Review: Black and White
Black and White
Cast: Anil Kapoor, Anurag Sinha
Direction: Subhash Ghai
What, no khalnayaks! No ding-dong-baby-sing-a-song gaayaks! In his three-decade old innings, for once he doesn't make you feel like a top, spinning yawn and yawn. He actually gets real, switching from polyester to cotton, Dr Dang to alleyway bozos, and from those hokum havelis to the warrens of Delhi's Chandni Chowk.
Welcome to Subhash Ghai's Black and White, in which the Fuhrer of flamboyance takes a break to express his social concerns. That, in itself, is a momentous event. It's like Manmohan Desai doing a Coolie ko Gussa Kyon Aata Hai or an Abbas-Mustan, a Baazi- gar ka Saatwan Ghoda.
To put it plainly, the director's intentions are to be garlanded. The execution and approach, however, leave you somewhat baffled. Huh duh. Surely, the director could have opted for a true life story - there are thousands waiting to be told - instead of bunging together elements from Hollywood's Devil's Own (1997).
The Harrison Ford-Brad Pitt movie has already inspired snatches of Mission Kashmir.
And salaam alaikum, the business about gaining entry into the Red Fort on August 15 has already been sampled in Fanaa. This me-too lapse was as avoidable as the screen- play's simpering romantic angle exhibiting a dupatta-clad Husna Bano-type. Haai daiyya, she flips for a guy faster than the time it takes to cook sheer khorma. If you're impressed by this zoom-in on a suicide bomber (Anurag Sinha), it's because it touches upon that rarely-discussed aspect of fanaticism. Besides seeking revenge for his dead parents, the Afghanistan-trained fanatic is so steeped in his faith, that he can gun down a fellow-conspirator for boozing.
His indifference towards the Husna Bano is also believable, and so is his stealth in remaining mint-cool - whether he's being interrogated by the police or lounging around the mean gullies. Clearly, the most compassionate moments are shared between the terrorist and his inadvertent protector, the genial Urdu professor (Anil Kapoor).
Despite the protests of his rather overwrought NGO wife (Shefali Shah), the professor treats the boy as his surrogate son. The lecturer's warm moments of intimacy with his wife and his absolute innocence even in the face of tragedy, arouse your empathy. So does a sub-plot about a crusty, purani Delhi poet (stage legend Habib Tanvir, marvellous), who finds at least a smidgen of recognition for his verses before succumbing to the horrifying conspiracies in his mohalla.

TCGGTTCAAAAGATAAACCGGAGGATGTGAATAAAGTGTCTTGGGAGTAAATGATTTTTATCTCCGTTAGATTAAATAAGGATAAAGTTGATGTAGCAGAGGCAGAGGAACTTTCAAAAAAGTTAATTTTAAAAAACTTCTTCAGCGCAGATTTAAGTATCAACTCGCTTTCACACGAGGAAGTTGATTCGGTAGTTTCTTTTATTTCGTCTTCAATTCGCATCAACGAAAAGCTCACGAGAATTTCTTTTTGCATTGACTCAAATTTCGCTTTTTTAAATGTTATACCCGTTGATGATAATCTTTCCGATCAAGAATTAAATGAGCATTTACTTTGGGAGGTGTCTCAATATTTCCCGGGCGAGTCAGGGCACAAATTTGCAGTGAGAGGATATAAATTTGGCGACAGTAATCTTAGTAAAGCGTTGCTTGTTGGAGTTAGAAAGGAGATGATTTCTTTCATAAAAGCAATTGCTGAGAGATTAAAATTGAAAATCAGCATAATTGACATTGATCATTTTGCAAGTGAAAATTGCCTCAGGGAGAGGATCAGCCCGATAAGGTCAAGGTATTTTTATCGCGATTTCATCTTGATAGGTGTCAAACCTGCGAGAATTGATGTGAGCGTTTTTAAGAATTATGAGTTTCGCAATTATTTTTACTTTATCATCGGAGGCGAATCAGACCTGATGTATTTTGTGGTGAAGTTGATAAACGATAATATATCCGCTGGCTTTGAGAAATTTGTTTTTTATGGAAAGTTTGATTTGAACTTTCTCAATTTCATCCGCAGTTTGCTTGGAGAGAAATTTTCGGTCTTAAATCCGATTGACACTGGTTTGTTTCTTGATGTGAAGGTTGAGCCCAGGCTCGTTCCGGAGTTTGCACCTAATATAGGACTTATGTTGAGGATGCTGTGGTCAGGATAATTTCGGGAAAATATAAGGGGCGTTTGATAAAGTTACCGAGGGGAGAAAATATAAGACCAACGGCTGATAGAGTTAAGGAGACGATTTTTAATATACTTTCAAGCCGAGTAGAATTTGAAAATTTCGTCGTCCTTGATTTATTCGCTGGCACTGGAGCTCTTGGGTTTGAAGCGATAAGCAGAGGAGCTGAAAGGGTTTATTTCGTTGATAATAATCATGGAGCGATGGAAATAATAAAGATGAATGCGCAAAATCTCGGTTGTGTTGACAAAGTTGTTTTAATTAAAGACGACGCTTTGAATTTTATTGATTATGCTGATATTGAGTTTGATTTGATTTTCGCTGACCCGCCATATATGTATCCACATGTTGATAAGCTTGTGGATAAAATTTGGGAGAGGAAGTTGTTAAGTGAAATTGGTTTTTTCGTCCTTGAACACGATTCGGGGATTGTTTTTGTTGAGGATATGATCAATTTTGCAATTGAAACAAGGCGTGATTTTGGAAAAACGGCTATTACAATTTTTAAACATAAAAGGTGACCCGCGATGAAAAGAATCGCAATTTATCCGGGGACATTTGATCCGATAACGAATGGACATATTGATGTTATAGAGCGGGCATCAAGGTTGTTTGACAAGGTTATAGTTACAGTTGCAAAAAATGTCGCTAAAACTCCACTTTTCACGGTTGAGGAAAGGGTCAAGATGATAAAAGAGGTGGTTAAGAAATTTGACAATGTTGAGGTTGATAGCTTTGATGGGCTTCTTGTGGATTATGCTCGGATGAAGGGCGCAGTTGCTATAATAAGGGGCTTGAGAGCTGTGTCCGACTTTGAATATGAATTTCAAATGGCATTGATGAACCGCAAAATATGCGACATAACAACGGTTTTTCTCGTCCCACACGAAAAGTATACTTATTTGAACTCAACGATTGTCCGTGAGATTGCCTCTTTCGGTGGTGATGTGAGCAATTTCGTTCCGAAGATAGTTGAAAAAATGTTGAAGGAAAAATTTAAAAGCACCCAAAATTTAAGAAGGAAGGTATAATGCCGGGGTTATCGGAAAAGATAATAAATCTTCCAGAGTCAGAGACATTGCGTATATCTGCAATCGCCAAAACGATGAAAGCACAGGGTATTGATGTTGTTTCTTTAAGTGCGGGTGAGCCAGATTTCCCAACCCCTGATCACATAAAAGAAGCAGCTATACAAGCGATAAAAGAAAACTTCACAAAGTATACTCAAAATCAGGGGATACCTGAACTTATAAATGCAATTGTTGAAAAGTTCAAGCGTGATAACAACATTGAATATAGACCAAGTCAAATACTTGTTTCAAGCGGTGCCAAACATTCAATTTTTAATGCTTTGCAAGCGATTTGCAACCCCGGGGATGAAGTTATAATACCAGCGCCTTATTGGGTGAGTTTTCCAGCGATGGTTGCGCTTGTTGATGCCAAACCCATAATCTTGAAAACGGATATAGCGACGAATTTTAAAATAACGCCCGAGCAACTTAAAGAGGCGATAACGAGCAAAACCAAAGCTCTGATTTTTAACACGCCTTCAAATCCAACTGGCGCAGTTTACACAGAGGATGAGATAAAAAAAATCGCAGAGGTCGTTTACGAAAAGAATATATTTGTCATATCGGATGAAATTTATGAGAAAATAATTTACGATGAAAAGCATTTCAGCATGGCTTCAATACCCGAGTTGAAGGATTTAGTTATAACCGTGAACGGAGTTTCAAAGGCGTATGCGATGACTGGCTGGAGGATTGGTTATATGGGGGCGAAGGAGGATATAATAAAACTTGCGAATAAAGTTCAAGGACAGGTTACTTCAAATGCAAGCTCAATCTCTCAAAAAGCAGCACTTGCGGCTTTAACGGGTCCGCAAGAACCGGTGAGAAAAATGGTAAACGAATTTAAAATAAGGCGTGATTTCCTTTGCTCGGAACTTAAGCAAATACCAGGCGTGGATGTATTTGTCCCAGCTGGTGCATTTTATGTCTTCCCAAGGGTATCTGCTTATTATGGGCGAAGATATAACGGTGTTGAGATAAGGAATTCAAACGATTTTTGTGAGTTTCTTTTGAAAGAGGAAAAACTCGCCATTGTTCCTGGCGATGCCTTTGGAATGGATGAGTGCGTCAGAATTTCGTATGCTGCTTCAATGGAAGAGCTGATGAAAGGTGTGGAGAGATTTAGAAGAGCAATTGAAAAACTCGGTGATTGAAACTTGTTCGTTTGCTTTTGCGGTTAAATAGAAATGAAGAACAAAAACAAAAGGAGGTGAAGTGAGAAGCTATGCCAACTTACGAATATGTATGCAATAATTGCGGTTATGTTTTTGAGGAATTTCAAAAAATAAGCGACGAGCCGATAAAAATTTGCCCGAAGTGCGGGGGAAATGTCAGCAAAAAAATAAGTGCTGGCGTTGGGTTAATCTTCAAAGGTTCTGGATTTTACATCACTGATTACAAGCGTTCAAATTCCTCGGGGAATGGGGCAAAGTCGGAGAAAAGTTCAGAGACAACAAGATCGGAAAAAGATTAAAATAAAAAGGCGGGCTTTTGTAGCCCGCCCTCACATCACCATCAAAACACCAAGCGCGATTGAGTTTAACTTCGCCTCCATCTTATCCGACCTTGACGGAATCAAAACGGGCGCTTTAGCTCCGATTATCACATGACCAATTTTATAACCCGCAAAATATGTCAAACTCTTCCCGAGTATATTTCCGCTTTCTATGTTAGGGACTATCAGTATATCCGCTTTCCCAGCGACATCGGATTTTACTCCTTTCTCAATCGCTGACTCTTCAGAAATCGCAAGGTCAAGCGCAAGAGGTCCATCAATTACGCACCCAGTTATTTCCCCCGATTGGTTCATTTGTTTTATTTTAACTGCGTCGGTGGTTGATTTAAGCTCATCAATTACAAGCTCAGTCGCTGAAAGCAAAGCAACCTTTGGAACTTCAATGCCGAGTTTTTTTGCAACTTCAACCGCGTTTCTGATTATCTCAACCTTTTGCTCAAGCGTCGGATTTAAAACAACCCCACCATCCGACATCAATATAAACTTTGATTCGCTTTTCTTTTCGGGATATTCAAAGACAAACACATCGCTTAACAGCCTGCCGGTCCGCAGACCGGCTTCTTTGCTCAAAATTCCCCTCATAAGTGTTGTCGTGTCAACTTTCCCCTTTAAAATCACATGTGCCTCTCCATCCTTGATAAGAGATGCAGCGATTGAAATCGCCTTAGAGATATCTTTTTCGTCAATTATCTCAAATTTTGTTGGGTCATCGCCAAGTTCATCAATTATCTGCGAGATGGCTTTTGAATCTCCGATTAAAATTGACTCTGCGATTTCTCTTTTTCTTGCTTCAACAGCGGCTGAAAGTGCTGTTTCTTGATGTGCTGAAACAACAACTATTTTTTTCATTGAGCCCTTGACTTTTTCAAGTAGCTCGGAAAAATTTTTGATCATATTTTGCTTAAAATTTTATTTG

Quite a few of the supporting characters could have been more sharply etched, like the other terrorists, be it the fixers (Milind Gunaji puzzled) or the financiers (Gent wearing vibgyor angoothis). Also a few implausibility factors rankle: a staged gunfire at Qutb Minar doesn't evoke half a police inquiry .
The screenplay largely works in the bomber's Judas-like betrayal of the professon with the climax being a classic nail-biter .
The wrap-up, is gratifyingly convincing instead of offering any raspberry syrup solutions. Technically, the cinematography is inconsistent - moody at times, and over lit at others. The editing pattern is often strange - a tea-drinking session is cut clumsily and so are the sequences featuring the expectedly ineffective law force. Plus there are some antiquated transition shots.
Sukhwinder Singh's music is okay, ditto the dialogue. Eventually, all pros and cons weighed, you do wish that Ghai travels the same route again, perhaps with a more steely, crusading spirit. Of the cast, Shefali Shah is unusually hammy, often screaming like hard rockers Led Zeppelin.
Newcomer Anurag Sinha, a Film Institute graduate, is confidence personified, an A-grade discovery. He has that combo of intensity and flexibility required of a star-actor Bankably, Anil Kapoor is appealing.
Here's one of his most nuanced and memorable performances. In fact, he gives all the right shades to Black and White. Worth a look for viewers who care more for their conscience than their popcorn.